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Variation in tospovirus transmission between populations of Frankliniella occidentalis (Thysanoptera: Thripidae)

Published online by Cambridge University Press:  09 March 2007

F. van de Wetering
Affiliation:
Laboratory of Virology, Wageningen Agricultural University, Binnenhaven 11, 6709 PD Wageningen, The Netherlands
M. van der Hoek
Affiliation:
Laboratory of Virology, Wageningen Agricultural University, Binnenhaven 11, 6709 PD Wageningen, The Netherlands
R. Goldbach
Affiliation:
Laboratory of Virology, Wageningen Agricultural University, Binnenhaven 11, 6709 PD Wageningen, The Netherlands
C. Mollema
Affiliation:
Department of Research Strategy (DLO), PO Box 59, 6700 AB Wageningen, The Netherlands
D. Peters*
Affiliation:
Laboratory of Virology, Wageningen Agricultural University, Binnenhaven 11, 6709 PD Wageningen, The Netherlands
*
* Fax: +317 484820 E-mail: dick.peters@medew.viro.wau.nl

Abstract

Fourteen populations of the western flower thrips Frankliniella occidentalis Pergande, originating from different hosts and countries in Asia, Europe, North America and New Zealand, were analysed for their competency and efficiency to transmit tomato spotted wilt virus (TSWV). All populations acquired and subsequently transmitted the virus, and were thus competent to transmit. They show marked differences in their efficiency, expressed as the percentage of transmitting adults. Efficiencies varied from 18% for a F. occidentalis population from the USA (US2) to 75% for a population from Israel (IS2). The differences between populations were not affected by the amount of virus ingested or by the host plant used. However, the tospovirus species studied and age at which the larvae acquired the virus affected the efficiency to transmit. First instar larvae of the NL3 population from The Netherlands were able to acquire tomato spotted wilt virus, whereas second instar larvae failed to do so. However, both instars of this population acquired impatiens necrotic spot virus (INSV), another tospovirus. This and tomato spotted wilt virus were both acquired by both larval stages of the populations IS2 and US2, although their ability to acquire virus decreased with their age. Hence, it is likely that, in general, both instar larvae of most F. occidentalis populations are competent to acquire both tospoviruses. These results show that large differences exist in the efficiency by which tomato spotted wilt is transmitted by the various F. occidentalis populations and that the ability to acquire tospovirus decreases with the age of the larvae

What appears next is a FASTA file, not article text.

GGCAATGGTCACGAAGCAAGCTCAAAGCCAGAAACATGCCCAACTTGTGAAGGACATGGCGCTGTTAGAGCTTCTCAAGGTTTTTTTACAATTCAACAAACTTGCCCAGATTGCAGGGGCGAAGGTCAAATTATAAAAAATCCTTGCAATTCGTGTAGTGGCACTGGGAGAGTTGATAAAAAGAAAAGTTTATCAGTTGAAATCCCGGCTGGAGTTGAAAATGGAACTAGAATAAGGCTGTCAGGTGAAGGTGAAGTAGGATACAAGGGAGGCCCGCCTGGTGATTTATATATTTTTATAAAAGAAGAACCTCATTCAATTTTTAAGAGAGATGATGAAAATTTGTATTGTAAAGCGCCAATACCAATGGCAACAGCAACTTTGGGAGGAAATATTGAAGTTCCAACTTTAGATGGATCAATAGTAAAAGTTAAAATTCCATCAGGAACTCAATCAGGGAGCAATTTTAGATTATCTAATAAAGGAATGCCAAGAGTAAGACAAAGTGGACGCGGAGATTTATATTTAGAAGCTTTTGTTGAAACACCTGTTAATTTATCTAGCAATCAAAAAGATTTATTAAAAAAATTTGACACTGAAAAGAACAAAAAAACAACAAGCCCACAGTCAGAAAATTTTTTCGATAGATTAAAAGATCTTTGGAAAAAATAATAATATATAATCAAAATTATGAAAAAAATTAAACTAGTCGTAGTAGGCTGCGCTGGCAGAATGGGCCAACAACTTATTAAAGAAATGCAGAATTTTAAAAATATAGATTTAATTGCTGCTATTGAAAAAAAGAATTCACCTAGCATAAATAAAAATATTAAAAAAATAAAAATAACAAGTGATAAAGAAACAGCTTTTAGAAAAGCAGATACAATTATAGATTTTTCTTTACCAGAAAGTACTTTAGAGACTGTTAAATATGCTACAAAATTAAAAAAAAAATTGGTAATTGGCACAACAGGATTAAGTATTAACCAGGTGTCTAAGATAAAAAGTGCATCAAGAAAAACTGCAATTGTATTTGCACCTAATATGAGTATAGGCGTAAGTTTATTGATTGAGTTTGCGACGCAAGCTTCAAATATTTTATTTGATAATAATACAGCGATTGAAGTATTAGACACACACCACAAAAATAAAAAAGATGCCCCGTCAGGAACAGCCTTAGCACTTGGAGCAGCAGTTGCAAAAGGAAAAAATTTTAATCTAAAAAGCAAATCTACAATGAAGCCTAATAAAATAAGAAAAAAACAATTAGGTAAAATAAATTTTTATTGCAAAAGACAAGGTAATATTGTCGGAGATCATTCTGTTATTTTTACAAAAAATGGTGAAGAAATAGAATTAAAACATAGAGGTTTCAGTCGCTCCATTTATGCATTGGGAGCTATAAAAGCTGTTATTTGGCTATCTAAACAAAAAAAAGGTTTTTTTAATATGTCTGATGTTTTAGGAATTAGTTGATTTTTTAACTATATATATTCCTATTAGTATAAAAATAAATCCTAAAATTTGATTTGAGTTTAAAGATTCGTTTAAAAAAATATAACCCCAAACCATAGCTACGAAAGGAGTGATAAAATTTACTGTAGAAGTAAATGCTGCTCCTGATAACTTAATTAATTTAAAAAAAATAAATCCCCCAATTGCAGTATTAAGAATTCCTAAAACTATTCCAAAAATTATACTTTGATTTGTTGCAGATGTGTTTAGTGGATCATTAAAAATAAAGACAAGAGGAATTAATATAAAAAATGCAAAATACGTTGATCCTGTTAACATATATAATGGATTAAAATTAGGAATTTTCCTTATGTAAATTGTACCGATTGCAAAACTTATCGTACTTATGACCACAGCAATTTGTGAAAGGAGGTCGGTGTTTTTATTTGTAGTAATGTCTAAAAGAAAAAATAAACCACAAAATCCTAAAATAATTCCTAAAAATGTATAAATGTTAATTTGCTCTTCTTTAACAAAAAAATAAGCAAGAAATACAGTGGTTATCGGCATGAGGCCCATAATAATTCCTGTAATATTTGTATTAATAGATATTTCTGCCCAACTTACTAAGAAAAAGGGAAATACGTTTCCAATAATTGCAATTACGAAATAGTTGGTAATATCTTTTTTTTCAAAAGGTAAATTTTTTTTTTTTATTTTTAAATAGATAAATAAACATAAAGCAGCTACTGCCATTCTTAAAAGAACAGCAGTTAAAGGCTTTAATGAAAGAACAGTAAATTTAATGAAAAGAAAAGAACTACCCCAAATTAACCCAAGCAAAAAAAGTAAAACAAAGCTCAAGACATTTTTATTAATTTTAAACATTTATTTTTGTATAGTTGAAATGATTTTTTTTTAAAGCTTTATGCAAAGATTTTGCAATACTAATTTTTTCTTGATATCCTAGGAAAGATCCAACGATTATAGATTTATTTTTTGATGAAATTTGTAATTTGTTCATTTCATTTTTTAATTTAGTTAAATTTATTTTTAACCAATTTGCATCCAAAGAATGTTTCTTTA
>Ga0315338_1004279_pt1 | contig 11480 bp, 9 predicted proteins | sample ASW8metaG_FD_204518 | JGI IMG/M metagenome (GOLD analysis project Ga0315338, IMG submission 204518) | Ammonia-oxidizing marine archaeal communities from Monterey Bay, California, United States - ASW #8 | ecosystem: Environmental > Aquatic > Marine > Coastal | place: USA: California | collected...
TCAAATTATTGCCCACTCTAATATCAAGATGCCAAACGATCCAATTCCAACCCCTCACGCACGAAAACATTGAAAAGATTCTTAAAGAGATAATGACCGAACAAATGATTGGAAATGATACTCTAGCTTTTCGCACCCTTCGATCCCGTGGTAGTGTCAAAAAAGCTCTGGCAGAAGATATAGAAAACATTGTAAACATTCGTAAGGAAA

Type
Research Article
Copyright
Copyright © Cambridge University Press 1999

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